Back to Somes Sound - Buoy Watch

Martin and Elizabeth Bevan
Sun 10 Jul 2011 19:00

Position           44:18.52N 068:18.94W

Date                2000 – Sunday 10 July 2011 (UTC -4)


An additional note on The Cows Yard – the depth on the chart is overstated and silting has taken place.  We found a spot with about 2 - .5 metres at chart datum and if we took the mud we sank into it.  The Pilot says do not go beyond the second island on the west side of the anchorage; we would say that you require to be abeam of that island for the depth.  Nevertheless the best anchorage yet for scenery and solitude.


Sorry for the play on words in the title, no hassel(hof) but this is becoming an obsession.



At best they appear every 200-300 metres but anywhere where the water is less than 20 metres deep they can be 50 metres or less apart.  For the uninitiated they are buoys (pronounced – ‘booeys’ for those anglicised readers) marking lobster traps and they number in the millions.  For anyone who has sailed in these they are old hat and a hazard of the course, to the uninitiated they dominate every moment of a passage.  In deeper water there is an even sneakier trick in that each buoy has a marker attached to it and floating innocently up to 10 metres from it and joined often by a semi floating line waiting to snag a keel or prop. 


The best protection is to go around them but if that fails we have a keel that is well shaped to throw them off, the prop is mounted on the back face of the keel so no “P” bracket to snag the line, we have a ‘Spurs’ rope cutter fitted in front of the prop to cut any line that gets into the prop and the rudder is fully skegged which again should throw off a line.  Still as Thomas Jefferson said, appropriately for the location I suppose, “The price of freedom is eternal vigilance”.  It certainly keeps you on your toes and limits boredom.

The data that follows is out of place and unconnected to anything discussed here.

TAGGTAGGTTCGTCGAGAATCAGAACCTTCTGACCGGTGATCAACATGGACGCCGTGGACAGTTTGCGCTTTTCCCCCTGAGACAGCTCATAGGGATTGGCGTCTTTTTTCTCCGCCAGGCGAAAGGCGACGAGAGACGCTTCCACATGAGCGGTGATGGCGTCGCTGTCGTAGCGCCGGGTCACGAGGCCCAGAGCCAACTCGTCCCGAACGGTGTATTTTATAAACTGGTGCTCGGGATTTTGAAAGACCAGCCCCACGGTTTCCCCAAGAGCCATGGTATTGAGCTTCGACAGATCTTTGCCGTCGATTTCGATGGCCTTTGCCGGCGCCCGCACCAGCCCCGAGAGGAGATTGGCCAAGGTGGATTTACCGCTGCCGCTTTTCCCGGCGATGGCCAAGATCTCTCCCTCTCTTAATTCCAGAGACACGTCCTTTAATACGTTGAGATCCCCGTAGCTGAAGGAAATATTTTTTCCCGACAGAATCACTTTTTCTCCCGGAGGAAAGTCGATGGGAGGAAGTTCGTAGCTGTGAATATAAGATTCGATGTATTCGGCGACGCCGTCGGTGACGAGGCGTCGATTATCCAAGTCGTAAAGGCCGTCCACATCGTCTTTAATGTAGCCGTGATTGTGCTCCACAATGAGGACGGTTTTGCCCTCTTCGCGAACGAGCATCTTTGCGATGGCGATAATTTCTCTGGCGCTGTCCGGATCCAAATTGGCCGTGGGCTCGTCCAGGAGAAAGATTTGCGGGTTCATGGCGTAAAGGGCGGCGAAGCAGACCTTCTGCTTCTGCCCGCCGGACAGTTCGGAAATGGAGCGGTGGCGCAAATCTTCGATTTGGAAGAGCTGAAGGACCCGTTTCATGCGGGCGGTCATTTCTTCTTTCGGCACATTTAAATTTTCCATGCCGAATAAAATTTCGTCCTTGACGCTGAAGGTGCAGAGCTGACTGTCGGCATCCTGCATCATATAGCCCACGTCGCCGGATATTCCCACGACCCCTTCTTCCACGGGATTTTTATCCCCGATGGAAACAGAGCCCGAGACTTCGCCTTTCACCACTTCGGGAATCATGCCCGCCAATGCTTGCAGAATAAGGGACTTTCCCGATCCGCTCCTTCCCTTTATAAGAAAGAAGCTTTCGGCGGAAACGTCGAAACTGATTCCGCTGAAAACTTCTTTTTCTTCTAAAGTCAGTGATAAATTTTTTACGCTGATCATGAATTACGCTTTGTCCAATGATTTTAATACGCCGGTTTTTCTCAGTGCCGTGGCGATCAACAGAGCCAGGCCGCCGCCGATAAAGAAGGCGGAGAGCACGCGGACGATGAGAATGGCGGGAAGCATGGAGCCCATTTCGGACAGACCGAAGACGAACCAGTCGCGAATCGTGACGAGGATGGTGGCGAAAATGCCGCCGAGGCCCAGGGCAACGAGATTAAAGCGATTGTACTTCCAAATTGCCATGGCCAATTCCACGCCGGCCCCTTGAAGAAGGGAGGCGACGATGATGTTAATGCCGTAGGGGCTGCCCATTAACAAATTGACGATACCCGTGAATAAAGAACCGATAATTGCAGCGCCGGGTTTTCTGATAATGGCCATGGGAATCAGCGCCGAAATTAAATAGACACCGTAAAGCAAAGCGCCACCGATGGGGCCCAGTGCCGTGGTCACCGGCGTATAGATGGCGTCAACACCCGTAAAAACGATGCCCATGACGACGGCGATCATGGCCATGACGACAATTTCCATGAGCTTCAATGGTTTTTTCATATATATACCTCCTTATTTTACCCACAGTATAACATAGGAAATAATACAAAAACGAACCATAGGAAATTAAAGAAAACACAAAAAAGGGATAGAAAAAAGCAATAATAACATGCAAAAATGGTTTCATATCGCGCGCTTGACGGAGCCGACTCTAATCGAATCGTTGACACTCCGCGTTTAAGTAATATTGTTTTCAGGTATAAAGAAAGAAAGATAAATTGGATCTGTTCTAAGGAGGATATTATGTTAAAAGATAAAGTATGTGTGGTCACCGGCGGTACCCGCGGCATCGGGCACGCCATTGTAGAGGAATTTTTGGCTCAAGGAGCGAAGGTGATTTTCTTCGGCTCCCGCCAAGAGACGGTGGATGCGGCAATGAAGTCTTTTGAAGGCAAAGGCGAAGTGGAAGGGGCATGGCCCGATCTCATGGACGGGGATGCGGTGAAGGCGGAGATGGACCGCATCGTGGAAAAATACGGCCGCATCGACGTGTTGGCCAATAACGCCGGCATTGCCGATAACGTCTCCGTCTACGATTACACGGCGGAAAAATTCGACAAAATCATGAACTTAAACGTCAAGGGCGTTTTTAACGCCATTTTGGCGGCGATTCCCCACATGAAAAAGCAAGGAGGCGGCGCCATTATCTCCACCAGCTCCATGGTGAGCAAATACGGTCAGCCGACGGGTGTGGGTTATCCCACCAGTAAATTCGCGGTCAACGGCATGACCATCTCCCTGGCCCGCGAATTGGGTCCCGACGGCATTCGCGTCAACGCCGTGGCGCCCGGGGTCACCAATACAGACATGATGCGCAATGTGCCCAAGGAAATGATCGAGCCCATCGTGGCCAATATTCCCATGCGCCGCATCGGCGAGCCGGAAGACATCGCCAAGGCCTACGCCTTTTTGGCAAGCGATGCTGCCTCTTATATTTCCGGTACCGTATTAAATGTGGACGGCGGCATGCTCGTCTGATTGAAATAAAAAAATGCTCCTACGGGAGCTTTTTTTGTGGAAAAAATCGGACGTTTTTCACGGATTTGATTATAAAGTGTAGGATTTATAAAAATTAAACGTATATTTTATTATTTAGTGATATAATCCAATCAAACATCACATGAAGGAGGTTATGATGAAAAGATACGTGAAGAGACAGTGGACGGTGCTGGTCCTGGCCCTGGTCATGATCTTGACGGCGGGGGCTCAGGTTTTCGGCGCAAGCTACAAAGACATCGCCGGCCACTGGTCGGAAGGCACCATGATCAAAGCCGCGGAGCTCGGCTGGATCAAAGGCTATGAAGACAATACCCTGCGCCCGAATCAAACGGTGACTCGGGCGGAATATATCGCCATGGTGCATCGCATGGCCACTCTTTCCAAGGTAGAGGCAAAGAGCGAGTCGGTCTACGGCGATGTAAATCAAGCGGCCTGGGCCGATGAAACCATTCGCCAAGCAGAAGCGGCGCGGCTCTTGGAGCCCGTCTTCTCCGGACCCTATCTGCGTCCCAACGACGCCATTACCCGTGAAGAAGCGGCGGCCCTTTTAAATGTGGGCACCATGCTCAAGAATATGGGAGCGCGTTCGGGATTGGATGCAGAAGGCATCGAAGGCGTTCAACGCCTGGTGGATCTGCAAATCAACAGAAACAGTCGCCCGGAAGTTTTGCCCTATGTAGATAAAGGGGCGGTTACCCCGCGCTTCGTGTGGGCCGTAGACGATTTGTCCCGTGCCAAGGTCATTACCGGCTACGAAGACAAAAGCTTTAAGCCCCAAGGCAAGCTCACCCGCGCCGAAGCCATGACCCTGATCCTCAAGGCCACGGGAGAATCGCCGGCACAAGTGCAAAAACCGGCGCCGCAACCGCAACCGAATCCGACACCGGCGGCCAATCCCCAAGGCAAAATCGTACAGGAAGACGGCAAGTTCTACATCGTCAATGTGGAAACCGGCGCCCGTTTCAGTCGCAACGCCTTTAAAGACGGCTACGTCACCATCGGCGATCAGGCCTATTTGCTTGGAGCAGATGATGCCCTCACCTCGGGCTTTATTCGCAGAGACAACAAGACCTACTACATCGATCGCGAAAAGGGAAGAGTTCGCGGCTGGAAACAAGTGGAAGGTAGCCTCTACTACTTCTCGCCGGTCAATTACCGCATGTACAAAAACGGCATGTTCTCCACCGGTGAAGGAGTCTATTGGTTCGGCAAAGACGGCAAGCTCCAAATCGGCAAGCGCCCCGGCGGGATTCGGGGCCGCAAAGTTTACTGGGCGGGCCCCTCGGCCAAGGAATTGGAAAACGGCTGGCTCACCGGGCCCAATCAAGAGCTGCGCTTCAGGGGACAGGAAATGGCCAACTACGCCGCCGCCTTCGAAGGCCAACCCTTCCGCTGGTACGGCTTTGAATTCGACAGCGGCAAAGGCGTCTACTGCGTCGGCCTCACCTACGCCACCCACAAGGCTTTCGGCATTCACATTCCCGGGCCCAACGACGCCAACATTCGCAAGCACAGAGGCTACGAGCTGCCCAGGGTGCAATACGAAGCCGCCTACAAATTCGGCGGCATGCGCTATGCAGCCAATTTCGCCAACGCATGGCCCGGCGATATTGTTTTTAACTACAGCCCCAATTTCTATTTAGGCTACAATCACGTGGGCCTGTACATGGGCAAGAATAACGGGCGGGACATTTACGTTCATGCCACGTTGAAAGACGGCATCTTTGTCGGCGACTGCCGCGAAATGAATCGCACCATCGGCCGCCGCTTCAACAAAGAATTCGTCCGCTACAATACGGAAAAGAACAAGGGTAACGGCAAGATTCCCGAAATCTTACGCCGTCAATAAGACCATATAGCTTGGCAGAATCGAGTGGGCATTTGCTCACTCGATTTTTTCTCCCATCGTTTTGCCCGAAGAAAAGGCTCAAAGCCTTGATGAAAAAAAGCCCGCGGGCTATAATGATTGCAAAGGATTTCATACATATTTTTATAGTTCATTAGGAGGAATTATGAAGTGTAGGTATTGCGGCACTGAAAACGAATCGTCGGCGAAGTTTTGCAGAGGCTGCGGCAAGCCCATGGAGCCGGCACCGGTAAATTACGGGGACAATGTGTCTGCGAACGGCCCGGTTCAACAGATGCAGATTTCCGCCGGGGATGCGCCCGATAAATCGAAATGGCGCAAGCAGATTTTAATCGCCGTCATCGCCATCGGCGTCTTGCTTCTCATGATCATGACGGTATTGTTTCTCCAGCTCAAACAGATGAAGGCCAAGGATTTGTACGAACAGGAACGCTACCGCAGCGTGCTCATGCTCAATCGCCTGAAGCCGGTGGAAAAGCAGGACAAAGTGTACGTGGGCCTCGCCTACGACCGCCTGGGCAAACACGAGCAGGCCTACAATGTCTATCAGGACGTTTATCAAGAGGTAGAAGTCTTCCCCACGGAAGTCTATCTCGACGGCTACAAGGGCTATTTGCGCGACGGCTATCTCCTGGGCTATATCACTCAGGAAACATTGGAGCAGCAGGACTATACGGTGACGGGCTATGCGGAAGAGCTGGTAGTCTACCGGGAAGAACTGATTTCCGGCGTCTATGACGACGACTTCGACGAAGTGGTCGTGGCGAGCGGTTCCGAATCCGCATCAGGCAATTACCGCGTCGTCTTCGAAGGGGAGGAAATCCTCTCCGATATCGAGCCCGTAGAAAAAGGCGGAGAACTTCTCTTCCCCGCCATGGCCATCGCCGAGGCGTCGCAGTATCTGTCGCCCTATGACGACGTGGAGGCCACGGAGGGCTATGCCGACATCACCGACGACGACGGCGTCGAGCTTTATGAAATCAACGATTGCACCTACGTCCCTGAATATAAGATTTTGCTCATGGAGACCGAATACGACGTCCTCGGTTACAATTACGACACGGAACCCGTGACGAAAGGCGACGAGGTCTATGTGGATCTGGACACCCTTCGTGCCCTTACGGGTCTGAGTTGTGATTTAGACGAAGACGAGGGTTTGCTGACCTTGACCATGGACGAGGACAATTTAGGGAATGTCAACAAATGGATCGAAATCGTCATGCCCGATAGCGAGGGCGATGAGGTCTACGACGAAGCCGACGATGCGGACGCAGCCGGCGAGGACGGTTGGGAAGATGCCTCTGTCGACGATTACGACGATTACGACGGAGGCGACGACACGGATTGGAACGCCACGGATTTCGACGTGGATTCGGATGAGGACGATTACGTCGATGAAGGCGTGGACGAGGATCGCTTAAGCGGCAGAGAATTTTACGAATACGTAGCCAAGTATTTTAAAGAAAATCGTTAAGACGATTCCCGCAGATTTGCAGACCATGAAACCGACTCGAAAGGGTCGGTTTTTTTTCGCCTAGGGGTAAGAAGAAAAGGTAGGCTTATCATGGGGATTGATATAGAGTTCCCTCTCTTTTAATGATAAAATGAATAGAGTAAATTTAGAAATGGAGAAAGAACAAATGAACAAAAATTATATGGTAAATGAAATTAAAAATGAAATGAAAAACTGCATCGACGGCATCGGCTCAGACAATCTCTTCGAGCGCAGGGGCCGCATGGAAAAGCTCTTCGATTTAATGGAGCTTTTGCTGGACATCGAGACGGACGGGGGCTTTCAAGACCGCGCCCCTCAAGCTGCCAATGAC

The trip back east to Mount Desert Island was timed to leave at high water, carry 6 hours of ebb tide and take advantage of a brief spell of north west wind.  All of these things were achieved and although the wind was light and became variable we were able to motor sail to advantage hard on the wind which gave us the speed required to carry the tide.


Schoodic Point was again looking benign; a photograph could not be taken from this position if it as not.



For English Channel sailors, this point has a similar reputation to Portland Bill and in even moderate conditions is to be given a very wide berth – not today however.


We made our way back to Somes Sound as there are two walks that we wished to do and did not fit in on our first visit.  For a lunch stop we went to the head of the Sound, Somesville, pretty but with the only place to anchor amongst the moorings taken by a 45ft sloop anchored on rope it was a definitely not an overnight location this time.


Retuning back down the Sound we again anchored at Valley Cove and took a walk up Flying Mountain which gave us wonderful views over Northeast Harbor and Sutton Island towards the Cranberry Islands.



Round three of the chicken was mixed with prawns to make paella – it is tough at the front, the situation that is, not the chicken, which has also produced two coronation chicken lunches.

  The chick is now definitely “finis”.